The lack of a living wage, of affordable housing, of healthcare, of satisfying employment and of educational opportunities only exacerbate the divide between the haves and the have-nots, further fueling gun use as those with seek to defend themselves from those without. 

In the words of Aristotle, “Poverty is the parent of revolution and crime.” 

We need to increase every Americans’ standard of living as well as addressing the ghettoization of the poor and minorities in areas where services are poor and environmental degradation is great. 

It was Confucius who said that: “In a country well governed, poverty is something to be ashamed of. In a country badly governed, wealth is something to be ashamed of.” 

Clean air, unpolluted water, healthy food, and homes free from toxic materials – these are the least that humans should expect, especially in the self-styled greatest country on earth. And this must include strong efforts to reduce global warming as it is the poor who suffer most in the hurricanes, tornados, wildfires and other natural disasters spawned by climate change. 

Putting people in prison may remove one shooter from the streets but it is not a solution to the problem, but one more part of a system that breeds criminals.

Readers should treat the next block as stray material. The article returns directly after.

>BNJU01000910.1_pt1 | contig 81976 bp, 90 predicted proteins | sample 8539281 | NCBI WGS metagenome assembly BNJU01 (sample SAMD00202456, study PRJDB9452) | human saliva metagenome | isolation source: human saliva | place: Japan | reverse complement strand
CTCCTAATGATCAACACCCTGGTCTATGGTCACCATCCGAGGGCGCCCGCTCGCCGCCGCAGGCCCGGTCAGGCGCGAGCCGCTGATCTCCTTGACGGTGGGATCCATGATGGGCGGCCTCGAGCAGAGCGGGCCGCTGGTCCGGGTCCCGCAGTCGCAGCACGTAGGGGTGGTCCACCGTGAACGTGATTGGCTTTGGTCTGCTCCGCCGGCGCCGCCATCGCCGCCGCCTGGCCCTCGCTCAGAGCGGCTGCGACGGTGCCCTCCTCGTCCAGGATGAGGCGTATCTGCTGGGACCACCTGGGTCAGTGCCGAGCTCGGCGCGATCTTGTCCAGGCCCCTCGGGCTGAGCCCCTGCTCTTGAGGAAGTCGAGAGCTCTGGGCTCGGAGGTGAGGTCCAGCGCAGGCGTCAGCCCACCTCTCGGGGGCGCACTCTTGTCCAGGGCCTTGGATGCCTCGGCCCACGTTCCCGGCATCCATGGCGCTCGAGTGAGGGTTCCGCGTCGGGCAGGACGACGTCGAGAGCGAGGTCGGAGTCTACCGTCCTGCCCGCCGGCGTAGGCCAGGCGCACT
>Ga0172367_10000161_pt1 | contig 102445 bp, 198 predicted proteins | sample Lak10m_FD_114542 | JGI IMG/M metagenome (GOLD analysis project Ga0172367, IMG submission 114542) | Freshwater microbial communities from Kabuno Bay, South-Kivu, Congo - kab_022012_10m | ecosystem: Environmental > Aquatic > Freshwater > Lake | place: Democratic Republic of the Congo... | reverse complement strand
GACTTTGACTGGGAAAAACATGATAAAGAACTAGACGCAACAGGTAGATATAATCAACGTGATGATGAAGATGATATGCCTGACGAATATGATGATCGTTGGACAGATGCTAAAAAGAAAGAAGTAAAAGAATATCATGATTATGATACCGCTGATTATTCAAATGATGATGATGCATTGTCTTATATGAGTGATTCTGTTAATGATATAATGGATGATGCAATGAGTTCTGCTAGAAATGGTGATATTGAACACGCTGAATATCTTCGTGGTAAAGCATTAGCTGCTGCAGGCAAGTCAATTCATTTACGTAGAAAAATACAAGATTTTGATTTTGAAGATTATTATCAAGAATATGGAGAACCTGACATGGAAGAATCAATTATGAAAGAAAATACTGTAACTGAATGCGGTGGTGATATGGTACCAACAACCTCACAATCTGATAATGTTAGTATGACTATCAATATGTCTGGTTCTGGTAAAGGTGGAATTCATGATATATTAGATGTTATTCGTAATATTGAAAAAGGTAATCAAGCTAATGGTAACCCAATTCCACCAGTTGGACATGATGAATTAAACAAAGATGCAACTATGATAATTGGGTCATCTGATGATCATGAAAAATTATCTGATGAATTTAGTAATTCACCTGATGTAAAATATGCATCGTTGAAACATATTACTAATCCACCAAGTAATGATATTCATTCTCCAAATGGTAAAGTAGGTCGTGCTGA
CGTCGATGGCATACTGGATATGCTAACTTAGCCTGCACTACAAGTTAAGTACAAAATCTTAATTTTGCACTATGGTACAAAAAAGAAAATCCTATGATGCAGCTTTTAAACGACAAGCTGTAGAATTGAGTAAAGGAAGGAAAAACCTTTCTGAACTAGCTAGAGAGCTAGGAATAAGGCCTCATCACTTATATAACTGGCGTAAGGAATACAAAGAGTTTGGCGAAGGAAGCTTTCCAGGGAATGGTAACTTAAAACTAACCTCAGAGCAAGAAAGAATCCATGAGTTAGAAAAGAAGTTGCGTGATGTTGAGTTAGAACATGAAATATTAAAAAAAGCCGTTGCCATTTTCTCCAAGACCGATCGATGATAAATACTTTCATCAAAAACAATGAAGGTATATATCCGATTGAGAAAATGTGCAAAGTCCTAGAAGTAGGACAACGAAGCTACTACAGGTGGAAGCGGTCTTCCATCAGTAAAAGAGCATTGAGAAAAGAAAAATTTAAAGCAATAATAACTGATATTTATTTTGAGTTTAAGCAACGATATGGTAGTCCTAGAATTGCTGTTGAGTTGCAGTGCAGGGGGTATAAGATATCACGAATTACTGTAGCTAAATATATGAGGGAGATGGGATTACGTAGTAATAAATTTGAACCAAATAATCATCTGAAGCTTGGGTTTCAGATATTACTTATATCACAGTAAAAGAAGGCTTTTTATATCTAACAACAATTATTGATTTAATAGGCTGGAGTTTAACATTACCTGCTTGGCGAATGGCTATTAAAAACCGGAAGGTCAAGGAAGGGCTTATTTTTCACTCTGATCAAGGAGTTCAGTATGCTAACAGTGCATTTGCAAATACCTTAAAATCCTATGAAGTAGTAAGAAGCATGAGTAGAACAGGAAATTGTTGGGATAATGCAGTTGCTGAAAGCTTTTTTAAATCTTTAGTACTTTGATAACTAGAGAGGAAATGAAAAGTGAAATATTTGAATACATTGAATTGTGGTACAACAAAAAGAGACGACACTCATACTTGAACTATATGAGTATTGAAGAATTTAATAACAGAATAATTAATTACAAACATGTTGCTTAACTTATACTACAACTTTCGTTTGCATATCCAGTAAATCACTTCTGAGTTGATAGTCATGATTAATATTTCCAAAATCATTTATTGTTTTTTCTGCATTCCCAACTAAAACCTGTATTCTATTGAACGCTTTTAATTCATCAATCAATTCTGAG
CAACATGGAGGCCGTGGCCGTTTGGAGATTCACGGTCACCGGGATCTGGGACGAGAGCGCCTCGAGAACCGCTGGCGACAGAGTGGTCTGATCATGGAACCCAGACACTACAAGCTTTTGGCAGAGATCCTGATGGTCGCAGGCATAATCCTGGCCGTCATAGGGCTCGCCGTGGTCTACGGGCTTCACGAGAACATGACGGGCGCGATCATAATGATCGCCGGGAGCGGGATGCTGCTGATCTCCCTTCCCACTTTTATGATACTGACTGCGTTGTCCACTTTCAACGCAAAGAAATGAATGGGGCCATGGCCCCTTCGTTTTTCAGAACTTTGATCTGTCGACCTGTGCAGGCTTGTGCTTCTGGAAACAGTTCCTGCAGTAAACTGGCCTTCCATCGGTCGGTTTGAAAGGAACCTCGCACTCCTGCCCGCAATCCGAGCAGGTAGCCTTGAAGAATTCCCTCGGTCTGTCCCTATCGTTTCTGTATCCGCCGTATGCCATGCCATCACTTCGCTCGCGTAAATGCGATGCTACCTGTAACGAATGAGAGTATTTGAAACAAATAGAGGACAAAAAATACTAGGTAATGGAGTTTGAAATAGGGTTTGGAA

A study released last year by the non-profit Everytown for Gun Safety ranked the 50 states by the overall strength of their gun laws which revealed that the states with the strongest firearms legislation have fewer gun deaths. 

We do need common sense reform so guns don’t get in the wrong hands. Most gun owners want universal background checks and mandatory training; it’s the NRA which is a front for the gun manufacturers that market the evils of gun control to its base so they can increase sales and profit margins. 

The NRA is also behind another sobering statistic: 25 states now allow residents to carry concealed handguns in public without a license, up from 1 in 2002. This means more guns in vehicles and a majority of gun thefts reported are now from cars, a reversal from a decade ago when most guns were stolen in burglaries.